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Filtering collections etc. - taking a step back (ISSUE-45)

From: Markus Lanthaler <markus.lanthaler@gmx.net>
Date: Mon, 11 Apr 2016 22:14:18 +0200
To: "'Hydra'" <public-hydra@w3.org>
Message-ID: <00af01d1942e$bbca0340$335e09c0$@gmx.net>
Let me try to revive this thread by taking a step back. I think in the
recent discussion we moved too far in the direction of describing everything
in a very detailed manner. I would like to kind of try the opposite and see
how far we can get with that (and sprinkle in a few semantic hints for
automated clients).

What we are trying to solve here, is solved with forms on the traditional
web. Users would get presented a form with a couple of fields and some
(hopefully) descriptive text that tells them what they should expect when
they click the submit button. We can achieve that with operations today as
illustrated by the Hydra Console. I'm not claiming the current operation
design is perfect (in fact I think it has a couple of serious shortcomings
at the moment) but just that it quite closely resembles forms on the web.

As part of ISSUE-45 we want to make it possible to filter collections and
write generic clients capable of automatically understanding how to do so.
At the moment we
  - have a collection and
  - a IRI template that, when expanded, can be used to retrieve the desired
filtered collection

What we need is
  - a description of why a client would want to use the IRI template and
  - a description of how a client can use the IRI template

(we likely also want a way to give a client metadata about the collection
and the filtered view but let's ignore that for the time being)

I think it would be possible (and practical) to generalize these building
blocks to address this and many other use cases. I have been thinking of
something along these lines:

1   Collection X
2      can be
3         filtered
4         by expanding the IRI template Y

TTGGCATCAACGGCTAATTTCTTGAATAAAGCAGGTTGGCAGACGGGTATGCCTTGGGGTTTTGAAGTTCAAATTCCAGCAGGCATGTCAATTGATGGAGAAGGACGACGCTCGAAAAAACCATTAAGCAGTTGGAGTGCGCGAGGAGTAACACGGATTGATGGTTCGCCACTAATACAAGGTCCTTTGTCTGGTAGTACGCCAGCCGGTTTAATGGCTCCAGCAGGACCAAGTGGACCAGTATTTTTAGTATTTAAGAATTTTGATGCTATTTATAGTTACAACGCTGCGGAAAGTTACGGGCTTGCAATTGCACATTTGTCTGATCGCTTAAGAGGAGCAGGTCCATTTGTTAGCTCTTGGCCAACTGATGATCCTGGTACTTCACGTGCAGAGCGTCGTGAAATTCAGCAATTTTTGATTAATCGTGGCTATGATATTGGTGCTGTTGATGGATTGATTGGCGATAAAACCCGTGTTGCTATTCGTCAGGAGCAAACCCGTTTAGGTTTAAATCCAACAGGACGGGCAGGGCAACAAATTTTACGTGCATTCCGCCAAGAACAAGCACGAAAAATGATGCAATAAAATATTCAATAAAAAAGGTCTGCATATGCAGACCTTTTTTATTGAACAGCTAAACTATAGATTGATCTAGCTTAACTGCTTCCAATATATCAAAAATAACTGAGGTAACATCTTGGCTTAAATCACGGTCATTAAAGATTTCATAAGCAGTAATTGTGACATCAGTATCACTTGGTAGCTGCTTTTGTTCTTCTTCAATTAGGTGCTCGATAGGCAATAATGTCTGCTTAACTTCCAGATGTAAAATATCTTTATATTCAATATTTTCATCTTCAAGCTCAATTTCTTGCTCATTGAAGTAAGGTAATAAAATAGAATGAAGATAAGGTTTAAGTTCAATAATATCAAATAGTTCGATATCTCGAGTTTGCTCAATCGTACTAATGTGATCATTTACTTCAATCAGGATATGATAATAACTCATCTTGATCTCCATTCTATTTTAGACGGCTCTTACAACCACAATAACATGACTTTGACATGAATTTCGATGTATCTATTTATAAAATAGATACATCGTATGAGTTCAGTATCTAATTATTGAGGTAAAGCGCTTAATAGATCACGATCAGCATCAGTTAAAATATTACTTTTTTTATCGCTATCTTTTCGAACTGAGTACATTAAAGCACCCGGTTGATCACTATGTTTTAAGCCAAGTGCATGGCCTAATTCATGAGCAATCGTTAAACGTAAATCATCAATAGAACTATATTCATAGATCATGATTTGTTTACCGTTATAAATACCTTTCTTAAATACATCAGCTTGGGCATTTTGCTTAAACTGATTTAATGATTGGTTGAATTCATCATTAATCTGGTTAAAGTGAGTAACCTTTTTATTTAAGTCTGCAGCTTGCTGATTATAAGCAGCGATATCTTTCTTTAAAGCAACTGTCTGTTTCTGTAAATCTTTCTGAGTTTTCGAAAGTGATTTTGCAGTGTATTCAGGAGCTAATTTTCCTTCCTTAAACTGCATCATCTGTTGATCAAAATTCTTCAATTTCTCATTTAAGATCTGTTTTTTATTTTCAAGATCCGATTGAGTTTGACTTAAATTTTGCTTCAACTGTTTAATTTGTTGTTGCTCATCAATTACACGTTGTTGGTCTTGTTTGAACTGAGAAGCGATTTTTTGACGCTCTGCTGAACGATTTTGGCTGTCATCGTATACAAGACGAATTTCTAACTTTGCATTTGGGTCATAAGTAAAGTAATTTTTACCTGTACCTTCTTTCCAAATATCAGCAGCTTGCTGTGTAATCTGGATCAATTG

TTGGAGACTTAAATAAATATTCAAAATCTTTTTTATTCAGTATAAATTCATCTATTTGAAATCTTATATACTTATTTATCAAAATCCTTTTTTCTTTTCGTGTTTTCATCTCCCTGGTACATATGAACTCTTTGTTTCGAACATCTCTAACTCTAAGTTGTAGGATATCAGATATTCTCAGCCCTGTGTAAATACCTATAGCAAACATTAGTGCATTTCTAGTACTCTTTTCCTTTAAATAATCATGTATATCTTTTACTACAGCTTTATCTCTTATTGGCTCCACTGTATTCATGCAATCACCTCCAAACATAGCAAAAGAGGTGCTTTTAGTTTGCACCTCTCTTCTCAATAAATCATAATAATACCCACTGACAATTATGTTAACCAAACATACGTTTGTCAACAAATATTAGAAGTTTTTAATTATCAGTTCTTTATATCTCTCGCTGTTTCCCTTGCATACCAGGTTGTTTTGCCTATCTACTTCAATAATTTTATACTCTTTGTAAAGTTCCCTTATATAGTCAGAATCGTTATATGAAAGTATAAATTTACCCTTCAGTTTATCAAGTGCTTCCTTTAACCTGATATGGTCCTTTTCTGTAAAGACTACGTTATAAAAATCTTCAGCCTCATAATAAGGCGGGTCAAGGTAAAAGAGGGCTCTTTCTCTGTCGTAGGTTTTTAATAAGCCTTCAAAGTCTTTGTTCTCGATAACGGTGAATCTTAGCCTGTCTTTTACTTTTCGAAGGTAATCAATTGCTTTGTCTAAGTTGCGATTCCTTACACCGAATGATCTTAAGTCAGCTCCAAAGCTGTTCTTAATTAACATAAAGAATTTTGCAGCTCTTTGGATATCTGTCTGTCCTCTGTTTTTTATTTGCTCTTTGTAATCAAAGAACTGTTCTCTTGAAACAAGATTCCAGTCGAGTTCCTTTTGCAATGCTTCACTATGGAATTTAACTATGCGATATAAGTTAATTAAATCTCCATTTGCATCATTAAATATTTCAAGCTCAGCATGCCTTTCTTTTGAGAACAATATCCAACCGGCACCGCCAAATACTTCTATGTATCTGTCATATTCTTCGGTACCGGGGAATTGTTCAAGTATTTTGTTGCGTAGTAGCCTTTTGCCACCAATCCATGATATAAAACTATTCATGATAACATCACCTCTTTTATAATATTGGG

5         and dereferencing the resulting IRI
6         the available/necessary parameters are ... 
7         the expected response will be a CollectionView

or

1   Blog post X
2      can be
3         published
4         by constructing a payload filling template Y
5         and POSTing it to Z
6         the available/necessary parameters are ...
7         the expected response will be a 201 Created with the URL

So, (3) would be the expected effect of carrying out the operation. We
should have both a human-readable description as well as an identifier to be
used by machines (we could establish a registry or start by leveraging
Schema.org's Action hierarchy).
(4-5) is a templated HTTP request (headers and body) and (6) describes the
parameters of the template. Finally, (7) is a hint of what the client should
expect when the operation is successful (this would allow a client to know
whether it is worth executing the operation).

The trickiest part is definitely (6) -- at least if we want to make it
machine-understandable. Think of something like "max price". For a human
that is immediately clear. A machine would need to know that only collection
members whose price is smaller than max price would be returned. The same
applies to the combination of parameters.

I tinkered with various approaches but haven't found anything particularly
good yet. Obviously, we could just declare this as being out of scope for
Hydra and just give people hooks to describe that in more detail (for
instance by using query languages such as SQL or SPARQL for the example
above). Or we could define a few more specialized operation types (3) that
kind of hardcode the behavior for common use cases (example: a
specialization of "filter" that is defined as "filter the collection by
equality-checking the specified parameters to the corresponding properties
of each collection member; multiple parameters are combined with AND"). I
doubt that should live in the core vocabulary but we can certainly set up a
registry for these so that people can easily reuse such definitions.

Since this email is already long enough, I'll shut up here :-) I would be
very interested in hearing everyone's thoughts and ideas.


Cheers,
Markus


--
Markus Lanthaler
@markuslanthaler
Received on Monday, 11 April 2016 20:14:56 UTC

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